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The Mercury Cars Guide : May 2nd 2009
8— CARSguide Classifieds 62 300 400 • carsguide.com.au Saturday, May 2, 2009 Oh what a (hybrid) feeling Youcan’t really get around it—say ‘hybrid’,andthe first car thatcomes tomindis the Toyota Prius. PeterLyonreports fromTokyo theupcomingPorscheCayenne and Panamera, but Prius was and is the benchmark. Given the fact that the fuel- sipping Toyota was the petrol- electric trailblazer and kicked off the hybrid movement 10 years ago, it has earned its place in automotive history. Now, the car’s third genera- T tion is here and it looks, well, much like the old one. But the all-new Prius is faster, handles more like a regular car, gets better mileage and employs higher-quality materials. It is going to face much tougher opposition, especially from a born-again Insight that looks a lot like the Prius and will be pitched lower on price, but the Toyota is still the car being used to push the one- million-a-year hybrid attack by the world’s largest carmaker. Size-wise, the new Prius is just over 1cm longer and sits on the same length wheelbase. The exterior design is a safe evolution of the current wedge- shape and is marginally slip- perier through the air. Final pricing for the car has not been set for Australia, but the aim in the US is to have it at $25,000. HERE are others, from the original Honda Insight to the Civic hybrid and even ‘‘It will be here in July,’’ says Mike Breen, of Toyota Austra- lia. ‘‘It will be competitively priced. The specifications are different from the US,andthere are a couple of things we get that the Americans do not, and they make a difference.’’ Driving SITTING in the tight new cockpit, I fire up the engine— or at least push the start button to engage the silent electric motor. Power is up from the out- going 1.5 litres 57kW to the new 1.8l 73kW at 5200 revs, with 142Nmof torque at 4000. Total power, including the electric motor, is 100kW, and there is an extra 27kW from the carryover nickel-metal hy- dride battery pack. A new front transaxle re- duces power losses by up to 20 per centandisnowgear-driven to reduce friction and includes a reduction gear as well. The employment of the At- kinson cycle 1.8-litre engine is the main reason why the new car achieves a claimed 5l/100km economy, an im- provement of about 5 per cent. Gently depress your right shoe and you can creep away in stealth mode — or EV mode, one of three—at up to ON THE WAY: The latest Toyota Prius will be available in Australia in July. 40km/h travelling up to 1.5km before the engine cuts in. Othermodesare Eco, which most drivers will use, and Power, for those who want quicker merging speeds. The new hybrid might be more than 40kg heavier than its predecessor, but it still turns better and accelerates harder thanks to the new THSII hybrid system, which helps it sprint from 0-100km/h in 9.9 seconds. Using a feather throttle in myshort80kmtest around the perimeter public road sur- rounding Toyota’s Fuji Speed- way, I managed to move into the 4l/100km range. The bottom line? ThenewPrius feels less like a hybrid and, well, more like a Toyota, more like a Corolla. Thanks to beefed-up tor- sional rigidity and revised suspension, there is better straight-line stability and braking response, while the brake pedal does not suffer from that spongy feel of past regenerative brake set-ups. Its electrically assisted power steering has better weight and feedback when you steer into a corner, even though the predominant re- sponse is minor front-end push. It also gets a telescopic steering wheel, which makes it easier to adjust and find the ideal driving position. Inside, Toyota has moved the fuel display and economy gauge to the top of the dash in easier view. You also get a heads-up display that reflects in the lower section of the windscreen but in plain view to keep you up to date with your speed. Unfortunately, the driver’s seat feels cramped due to the intrusion into the driver’s knee and leg space of the rather thick and cumbersome centre console and dash. The Prius will impress many with its technological tour-de-force construction and better handling. But you still have to ask if the economy and so-so hand- ling are enough to pinch buyers from diesel hatch- backs, without relying on the feel-good factor of a bench- mark green purchase.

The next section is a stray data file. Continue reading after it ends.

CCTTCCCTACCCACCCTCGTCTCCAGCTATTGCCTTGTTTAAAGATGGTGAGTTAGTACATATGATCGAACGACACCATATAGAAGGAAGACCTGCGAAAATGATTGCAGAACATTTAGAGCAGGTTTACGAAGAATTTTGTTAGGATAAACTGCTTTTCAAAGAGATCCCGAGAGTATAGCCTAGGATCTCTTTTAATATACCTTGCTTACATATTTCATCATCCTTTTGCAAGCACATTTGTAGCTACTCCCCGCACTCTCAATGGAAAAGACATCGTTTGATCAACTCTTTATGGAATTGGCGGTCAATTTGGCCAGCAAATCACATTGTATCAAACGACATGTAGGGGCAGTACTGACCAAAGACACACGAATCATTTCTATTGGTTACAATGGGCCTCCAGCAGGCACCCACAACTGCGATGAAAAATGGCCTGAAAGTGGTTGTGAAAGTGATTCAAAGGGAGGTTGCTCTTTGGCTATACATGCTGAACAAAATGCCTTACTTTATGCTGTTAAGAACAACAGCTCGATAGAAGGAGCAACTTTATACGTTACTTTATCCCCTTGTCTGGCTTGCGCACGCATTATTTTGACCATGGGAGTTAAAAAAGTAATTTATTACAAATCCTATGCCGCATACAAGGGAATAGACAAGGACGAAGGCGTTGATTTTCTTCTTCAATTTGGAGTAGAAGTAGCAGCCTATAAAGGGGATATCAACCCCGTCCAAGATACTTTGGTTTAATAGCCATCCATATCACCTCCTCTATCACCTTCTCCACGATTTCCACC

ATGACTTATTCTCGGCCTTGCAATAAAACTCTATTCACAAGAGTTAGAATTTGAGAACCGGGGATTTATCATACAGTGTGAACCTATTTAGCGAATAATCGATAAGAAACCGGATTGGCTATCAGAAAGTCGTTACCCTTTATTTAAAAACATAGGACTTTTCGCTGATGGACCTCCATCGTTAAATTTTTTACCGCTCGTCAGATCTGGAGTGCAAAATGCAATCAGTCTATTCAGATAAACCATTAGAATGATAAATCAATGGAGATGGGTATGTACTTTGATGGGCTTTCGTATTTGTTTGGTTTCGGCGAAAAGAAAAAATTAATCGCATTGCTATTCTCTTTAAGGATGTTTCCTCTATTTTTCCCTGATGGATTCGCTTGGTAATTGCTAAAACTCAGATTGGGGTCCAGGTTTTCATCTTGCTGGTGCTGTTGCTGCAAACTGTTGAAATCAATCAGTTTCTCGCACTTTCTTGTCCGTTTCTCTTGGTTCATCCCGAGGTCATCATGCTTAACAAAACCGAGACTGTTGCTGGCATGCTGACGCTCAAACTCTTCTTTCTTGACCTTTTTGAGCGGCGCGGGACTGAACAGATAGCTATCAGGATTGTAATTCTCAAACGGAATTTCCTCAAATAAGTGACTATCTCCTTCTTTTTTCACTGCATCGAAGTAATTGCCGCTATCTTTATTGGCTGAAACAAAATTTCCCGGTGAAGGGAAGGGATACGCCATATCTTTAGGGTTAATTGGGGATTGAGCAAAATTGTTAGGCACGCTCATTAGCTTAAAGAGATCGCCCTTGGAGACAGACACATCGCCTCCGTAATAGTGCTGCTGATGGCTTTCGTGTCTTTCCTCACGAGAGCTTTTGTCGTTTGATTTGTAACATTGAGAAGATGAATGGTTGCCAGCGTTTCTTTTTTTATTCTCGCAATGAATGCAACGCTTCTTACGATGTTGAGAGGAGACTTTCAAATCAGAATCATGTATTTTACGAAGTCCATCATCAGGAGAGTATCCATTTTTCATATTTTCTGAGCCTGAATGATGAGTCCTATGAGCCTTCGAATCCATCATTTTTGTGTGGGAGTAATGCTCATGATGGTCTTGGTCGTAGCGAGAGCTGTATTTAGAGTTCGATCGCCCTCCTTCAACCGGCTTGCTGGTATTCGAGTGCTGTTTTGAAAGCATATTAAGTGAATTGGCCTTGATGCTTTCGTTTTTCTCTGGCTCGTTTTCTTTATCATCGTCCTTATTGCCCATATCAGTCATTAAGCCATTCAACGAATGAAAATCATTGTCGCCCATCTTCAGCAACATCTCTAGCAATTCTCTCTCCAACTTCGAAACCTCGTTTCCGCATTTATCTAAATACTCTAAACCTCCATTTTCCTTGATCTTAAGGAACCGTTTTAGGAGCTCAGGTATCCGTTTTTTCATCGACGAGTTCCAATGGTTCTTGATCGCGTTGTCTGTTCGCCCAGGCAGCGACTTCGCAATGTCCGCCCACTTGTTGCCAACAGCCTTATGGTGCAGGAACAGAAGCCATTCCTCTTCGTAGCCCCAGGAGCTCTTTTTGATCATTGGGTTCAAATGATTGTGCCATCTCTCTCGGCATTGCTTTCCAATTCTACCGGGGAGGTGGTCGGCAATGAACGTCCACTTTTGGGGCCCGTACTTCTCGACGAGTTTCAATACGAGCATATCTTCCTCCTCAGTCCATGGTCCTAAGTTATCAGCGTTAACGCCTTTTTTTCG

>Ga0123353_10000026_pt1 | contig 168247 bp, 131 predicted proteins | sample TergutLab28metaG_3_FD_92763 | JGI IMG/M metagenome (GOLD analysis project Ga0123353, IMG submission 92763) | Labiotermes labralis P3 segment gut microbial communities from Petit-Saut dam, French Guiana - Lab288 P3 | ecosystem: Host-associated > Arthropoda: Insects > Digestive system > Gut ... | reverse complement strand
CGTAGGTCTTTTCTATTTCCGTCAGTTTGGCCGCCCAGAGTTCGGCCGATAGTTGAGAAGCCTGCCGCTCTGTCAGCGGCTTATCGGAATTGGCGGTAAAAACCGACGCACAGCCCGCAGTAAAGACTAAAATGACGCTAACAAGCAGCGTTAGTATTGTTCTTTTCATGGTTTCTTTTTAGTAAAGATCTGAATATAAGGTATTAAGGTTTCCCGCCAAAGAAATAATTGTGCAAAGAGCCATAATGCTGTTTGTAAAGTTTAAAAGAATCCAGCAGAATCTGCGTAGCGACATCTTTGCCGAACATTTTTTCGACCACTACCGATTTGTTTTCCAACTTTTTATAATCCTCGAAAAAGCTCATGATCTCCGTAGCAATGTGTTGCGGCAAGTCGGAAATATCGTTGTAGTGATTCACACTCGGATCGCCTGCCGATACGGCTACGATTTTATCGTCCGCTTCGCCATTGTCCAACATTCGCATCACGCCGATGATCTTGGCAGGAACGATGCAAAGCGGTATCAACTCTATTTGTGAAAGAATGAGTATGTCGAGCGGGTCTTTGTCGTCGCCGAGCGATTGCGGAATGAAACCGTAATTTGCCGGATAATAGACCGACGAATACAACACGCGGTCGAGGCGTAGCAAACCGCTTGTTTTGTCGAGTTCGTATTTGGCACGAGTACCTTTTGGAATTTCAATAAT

April 25th 2009
May 16th 2009